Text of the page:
In order to search for the Tyr residue with a slowly exchanging hydroxyl group, if any exist, we prepared proteins selectively labeled by ζ-SAIL Tyr (Fig. 2.9a). This particular type of SAIL Tyr has the optimal labeling pattern for observing the 13C signals of ζ-carbons most efficiently and is also convenient for making sequential assignments through the NOE and HSQC correlations between Hβ3 and Cζ, as shown by the red and blue arrows. The three Tyr residues in the 18.2-kDa protein EPPIb labeled by ζ-SAIL Tyr gave three sharp signals in H2O and D2O solutions with the sequential assignment (Fig. 2.9b, top and bottom). The chemical shifts for the 13Cζ signals in H2O appeared ~0.1 ppm downfield as compared to those in D2O, due to the two-bond isotope shift induced by the deuteration of hydroxyl groups in D2O. In a 1:1 H2O–D2O mixture, the 13Cζ of Tyr36 and Tyr30 appeared as two separate signals with equal intensities, corresponding to the Tyr residues with a protonated and a deuterated hydroxyl group, respectively. In contrast, the 13Cζ of Tyr120 showed a single peak just in the middle of the chemical shifts observed in H2O and D2O solutions (Fig. 2.9b, middle). The results clearly show that the hydrogen exchange rates of the hydroxyl groups in Tyr30 and Ty36 are much slower than the isotope shift difference, while Tyr120 has a rapidly exchanging hydroxyl group. It is interesting to mention that we identified the hydrogen bonds involving the hydroxyl groups of Tyr30 and Tyr36 by NOEs, but Tyr120 is on the surface of EPPIb. We could also observe the hydroxyl proton signals for Tyr30 and Tyr36 in H2O at the chemical shifts identified by the NOE experiment [46].
Fig. 2.9

Deuterium isotope effect on the 13Cζ chemical shifts of Tyr residues in EPPIb. a Structure of ζ-SAIL Tyr and the magnetization transfer pathway to make the sequential assignments of the 13Cζ signals. b Proton-decoupled 13C-NMR (125 MHz, 40 °C) spectra of EPPIb selectively labeled with ζ-SAIL Tyr under conditions of 100% D2O (top), 1:1 H2O–D2O mixture (middle) and 100% H2O (bottom) [46]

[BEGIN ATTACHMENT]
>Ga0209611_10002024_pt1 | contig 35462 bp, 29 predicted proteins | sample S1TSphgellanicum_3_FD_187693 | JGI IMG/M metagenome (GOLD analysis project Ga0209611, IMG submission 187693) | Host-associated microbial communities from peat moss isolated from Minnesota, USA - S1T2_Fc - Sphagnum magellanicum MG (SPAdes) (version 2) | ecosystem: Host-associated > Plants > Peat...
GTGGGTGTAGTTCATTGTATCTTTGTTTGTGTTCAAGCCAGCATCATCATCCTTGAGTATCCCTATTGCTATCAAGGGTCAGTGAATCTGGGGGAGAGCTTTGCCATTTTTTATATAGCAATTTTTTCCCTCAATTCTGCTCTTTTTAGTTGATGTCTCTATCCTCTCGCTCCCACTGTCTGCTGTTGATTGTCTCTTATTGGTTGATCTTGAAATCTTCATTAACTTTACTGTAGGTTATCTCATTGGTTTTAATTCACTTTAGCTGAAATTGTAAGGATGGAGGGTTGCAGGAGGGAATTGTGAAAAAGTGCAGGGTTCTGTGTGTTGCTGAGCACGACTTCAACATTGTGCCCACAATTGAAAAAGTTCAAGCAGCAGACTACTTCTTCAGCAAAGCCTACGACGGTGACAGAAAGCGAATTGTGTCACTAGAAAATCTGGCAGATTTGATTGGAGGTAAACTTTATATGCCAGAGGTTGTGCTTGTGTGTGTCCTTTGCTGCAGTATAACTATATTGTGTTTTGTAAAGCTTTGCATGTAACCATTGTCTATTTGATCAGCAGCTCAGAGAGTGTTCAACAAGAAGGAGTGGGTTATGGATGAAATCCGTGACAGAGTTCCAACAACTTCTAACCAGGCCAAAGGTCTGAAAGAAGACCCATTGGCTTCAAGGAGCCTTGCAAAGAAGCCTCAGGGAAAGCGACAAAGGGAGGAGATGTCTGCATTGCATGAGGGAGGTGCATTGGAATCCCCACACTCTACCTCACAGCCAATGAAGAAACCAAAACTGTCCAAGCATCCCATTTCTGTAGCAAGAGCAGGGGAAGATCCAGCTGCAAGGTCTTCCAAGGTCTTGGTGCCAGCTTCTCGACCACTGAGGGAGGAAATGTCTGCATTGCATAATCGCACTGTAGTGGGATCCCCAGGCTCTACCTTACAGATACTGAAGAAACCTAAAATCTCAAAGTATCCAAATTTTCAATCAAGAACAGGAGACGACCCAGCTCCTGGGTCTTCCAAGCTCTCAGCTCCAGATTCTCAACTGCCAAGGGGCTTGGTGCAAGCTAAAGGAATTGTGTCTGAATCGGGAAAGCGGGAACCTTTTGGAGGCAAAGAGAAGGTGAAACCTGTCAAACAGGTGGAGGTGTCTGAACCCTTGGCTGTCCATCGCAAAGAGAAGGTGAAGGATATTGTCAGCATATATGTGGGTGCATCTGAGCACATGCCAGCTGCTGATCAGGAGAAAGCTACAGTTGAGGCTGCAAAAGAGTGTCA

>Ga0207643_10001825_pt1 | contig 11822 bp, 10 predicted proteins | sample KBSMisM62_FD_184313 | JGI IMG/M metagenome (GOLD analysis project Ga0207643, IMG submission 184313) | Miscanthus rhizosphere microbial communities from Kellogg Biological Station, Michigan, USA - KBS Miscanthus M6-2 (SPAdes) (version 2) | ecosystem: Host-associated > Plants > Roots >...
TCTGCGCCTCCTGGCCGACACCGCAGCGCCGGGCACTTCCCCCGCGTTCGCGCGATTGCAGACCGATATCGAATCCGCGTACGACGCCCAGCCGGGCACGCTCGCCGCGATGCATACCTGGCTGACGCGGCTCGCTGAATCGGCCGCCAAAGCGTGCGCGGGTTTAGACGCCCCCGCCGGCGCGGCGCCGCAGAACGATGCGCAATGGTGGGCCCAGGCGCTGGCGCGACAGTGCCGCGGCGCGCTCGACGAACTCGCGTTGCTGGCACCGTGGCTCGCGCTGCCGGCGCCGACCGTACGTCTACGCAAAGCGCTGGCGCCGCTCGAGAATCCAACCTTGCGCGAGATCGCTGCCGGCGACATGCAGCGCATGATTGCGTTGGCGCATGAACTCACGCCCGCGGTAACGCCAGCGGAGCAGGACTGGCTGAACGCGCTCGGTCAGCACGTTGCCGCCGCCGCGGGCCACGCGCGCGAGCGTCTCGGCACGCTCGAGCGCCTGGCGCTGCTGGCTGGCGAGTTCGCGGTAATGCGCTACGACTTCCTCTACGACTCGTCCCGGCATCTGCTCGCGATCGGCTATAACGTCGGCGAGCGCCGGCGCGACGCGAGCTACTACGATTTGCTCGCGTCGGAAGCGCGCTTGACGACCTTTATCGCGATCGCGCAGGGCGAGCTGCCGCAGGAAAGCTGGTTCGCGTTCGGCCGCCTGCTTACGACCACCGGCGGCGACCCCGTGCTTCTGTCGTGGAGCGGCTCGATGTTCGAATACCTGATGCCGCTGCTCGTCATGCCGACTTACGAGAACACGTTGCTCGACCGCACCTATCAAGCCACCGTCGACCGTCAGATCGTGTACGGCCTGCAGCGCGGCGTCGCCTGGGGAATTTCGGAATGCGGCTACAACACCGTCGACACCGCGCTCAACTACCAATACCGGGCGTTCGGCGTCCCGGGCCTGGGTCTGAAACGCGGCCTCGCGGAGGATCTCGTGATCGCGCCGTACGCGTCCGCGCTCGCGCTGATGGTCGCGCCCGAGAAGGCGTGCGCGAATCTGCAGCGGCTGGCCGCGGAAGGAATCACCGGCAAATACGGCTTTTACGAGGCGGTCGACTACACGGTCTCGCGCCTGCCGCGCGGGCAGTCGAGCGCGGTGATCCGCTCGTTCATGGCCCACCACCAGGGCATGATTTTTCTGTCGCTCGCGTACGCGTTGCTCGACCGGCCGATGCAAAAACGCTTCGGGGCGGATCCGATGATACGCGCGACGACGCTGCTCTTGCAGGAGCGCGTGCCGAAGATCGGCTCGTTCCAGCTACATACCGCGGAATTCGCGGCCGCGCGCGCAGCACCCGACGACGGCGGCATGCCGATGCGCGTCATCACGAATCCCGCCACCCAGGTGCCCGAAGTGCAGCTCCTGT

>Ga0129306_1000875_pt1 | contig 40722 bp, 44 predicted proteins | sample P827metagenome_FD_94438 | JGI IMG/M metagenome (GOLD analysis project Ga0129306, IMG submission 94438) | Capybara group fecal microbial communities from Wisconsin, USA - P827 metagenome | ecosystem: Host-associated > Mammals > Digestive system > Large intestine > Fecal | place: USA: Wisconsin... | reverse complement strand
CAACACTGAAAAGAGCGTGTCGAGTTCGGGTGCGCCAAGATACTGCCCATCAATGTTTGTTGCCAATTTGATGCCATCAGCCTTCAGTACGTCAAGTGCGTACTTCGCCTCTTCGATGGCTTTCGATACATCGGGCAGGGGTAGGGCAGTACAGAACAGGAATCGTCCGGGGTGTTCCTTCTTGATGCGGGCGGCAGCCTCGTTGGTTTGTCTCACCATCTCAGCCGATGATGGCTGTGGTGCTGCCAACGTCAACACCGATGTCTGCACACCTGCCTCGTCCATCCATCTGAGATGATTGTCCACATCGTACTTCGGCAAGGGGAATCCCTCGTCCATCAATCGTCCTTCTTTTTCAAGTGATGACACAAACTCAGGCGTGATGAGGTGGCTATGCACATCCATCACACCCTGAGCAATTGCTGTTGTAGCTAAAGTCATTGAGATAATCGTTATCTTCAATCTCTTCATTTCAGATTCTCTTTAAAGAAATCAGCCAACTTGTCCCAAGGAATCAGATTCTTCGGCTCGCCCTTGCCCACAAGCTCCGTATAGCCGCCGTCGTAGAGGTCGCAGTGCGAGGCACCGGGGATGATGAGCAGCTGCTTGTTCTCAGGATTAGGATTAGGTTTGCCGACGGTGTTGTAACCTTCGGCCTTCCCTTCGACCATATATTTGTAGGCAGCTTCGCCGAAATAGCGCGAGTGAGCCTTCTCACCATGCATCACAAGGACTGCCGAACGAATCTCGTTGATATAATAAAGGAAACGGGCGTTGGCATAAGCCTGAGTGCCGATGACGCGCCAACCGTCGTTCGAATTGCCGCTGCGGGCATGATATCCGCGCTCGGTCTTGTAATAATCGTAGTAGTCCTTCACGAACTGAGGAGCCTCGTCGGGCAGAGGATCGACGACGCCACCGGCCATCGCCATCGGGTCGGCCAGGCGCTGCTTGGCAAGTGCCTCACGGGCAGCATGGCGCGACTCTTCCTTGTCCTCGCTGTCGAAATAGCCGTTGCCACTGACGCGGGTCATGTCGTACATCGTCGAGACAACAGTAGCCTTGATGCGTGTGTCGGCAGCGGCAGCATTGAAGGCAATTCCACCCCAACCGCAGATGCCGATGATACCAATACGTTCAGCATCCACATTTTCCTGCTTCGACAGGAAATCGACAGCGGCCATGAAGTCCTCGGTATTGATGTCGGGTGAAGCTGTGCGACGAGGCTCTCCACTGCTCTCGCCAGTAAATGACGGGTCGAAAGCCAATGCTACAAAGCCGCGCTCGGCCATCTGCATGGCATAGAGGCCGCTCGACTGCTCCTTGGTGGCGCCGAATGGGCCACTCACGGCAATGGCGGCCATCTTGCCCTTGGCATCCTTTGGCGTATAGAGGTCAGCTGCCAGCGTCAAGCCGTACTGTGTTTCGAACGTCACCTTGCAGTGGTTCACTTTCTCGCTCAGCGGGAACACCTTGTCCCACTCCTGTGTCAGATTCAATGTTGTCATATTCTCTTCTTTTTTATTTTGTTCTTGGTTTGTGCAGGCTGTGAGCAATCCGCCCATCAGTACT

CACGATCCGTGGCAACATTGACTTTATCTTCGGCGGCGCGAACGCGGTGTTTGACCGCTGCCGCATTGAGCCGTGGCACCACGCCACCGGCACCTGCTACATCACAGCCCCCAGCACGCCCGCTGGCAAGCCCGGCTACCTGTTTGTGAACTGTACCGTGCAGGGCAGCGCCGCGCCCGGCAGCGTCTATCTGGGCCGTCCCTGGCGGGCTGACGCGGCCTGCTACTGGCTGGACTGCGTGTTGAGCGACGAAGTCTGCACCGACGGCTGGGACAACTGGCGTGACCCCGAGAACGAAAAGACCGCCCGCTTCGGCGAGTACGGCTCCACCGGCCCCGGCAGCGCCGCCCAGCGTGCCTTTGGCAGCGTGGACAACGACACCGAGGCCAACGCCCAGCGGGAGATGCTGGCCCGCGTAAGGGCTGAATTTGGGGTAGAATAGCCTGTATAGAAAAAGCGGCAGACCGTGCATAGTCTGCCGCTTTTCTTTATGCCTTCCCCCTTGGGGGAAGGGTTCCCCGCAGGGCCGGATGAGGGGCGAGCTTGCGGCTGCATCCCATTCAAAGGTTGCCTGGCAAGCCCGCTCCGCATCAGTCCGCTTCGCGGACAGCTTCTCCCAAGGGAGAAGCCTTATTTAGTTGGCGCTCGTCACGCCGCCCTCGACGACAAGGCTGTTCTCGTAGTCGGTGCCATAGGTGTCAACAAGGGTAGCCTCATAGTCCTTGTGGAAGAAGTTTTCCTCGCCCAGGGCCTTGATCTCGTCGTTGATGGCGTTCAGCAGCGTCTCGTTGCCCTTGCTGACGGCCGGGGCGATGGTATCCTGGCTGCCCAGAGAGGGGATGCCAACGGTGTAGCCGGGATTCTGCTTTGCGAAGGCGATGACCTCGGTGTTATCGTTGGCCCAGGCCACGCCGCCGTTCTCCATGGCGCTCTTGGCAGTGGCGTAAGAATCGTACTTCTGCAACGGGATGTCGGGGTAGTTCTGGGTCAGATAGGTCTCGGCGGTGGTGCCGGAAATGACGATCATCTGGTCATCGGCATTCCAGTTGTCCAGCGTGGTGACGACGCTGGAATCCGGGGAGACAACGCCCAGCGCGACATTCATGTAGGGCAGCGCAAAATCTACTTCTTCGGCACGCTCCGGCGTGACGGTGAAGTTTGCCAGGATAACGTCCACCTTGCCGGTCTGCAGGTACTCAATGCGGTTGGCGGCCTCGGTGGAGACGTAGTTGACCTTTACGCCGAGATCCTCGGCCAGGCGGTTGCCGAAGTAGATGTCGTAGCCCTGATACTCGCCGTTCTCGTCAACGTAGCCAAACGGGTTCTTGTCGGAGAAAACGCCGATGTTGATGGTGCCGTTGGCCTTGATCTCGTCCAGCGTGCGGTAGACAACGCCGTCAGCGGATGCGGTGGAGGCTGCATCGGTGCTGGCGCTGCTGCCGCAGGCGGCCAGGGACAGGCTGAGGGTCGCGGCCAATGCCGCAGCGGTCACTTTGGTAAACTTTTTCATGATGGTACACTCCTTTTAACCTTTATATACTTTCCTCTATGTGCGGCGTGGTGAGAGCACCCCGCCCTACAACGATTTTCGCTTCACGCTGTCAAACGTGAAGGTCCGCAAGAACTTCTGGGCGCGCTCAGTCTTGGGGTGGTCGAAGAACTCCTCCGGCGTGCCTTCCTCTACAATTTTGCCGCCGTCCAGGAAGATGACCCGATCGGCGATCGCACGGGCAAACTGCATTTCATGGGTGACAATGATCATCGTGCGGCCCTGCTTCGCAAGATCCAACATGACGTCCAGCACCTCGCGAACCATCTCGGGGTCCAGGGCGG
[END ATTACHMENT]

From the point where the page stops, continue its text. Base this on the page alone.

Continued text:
2.4 Future Perspectives of the Isotope-Aided NMR Method

The SAIL method has become well known worldwide as a state-of-the-art isotope-aided NMR technology. However, it is clear that further efforts are required to make it a standard practice among the international biological NMR communities. The substantially high cost of the SAIL amino acids is certainly one of the obstacles, but they will be more affordable if the SAIL method becomes routinely used. Cell-free protein expression, which is necessary to prepare proteins exclusively composed of SAIL amino acids, seems to be another barrier for most NMR laboratories with no such experience. However, the E. coli cell-free kit for preparing isotope-labeled protein samples for NMR is now available commercially at a moderate cost. Therefore, there are no major hurdles to trying out the SAIL method for structure studies of proteins. The SAIL method could be extended for solving precise structures of proteins as large as 100 kDa or even more, by further optimization of the relaxation properties of SAIL amino acids (Miyanoiri et al., unpublished). The applications of the SAIL method to solid-state NMR spectroscopy are also interesting, but they have just started [50].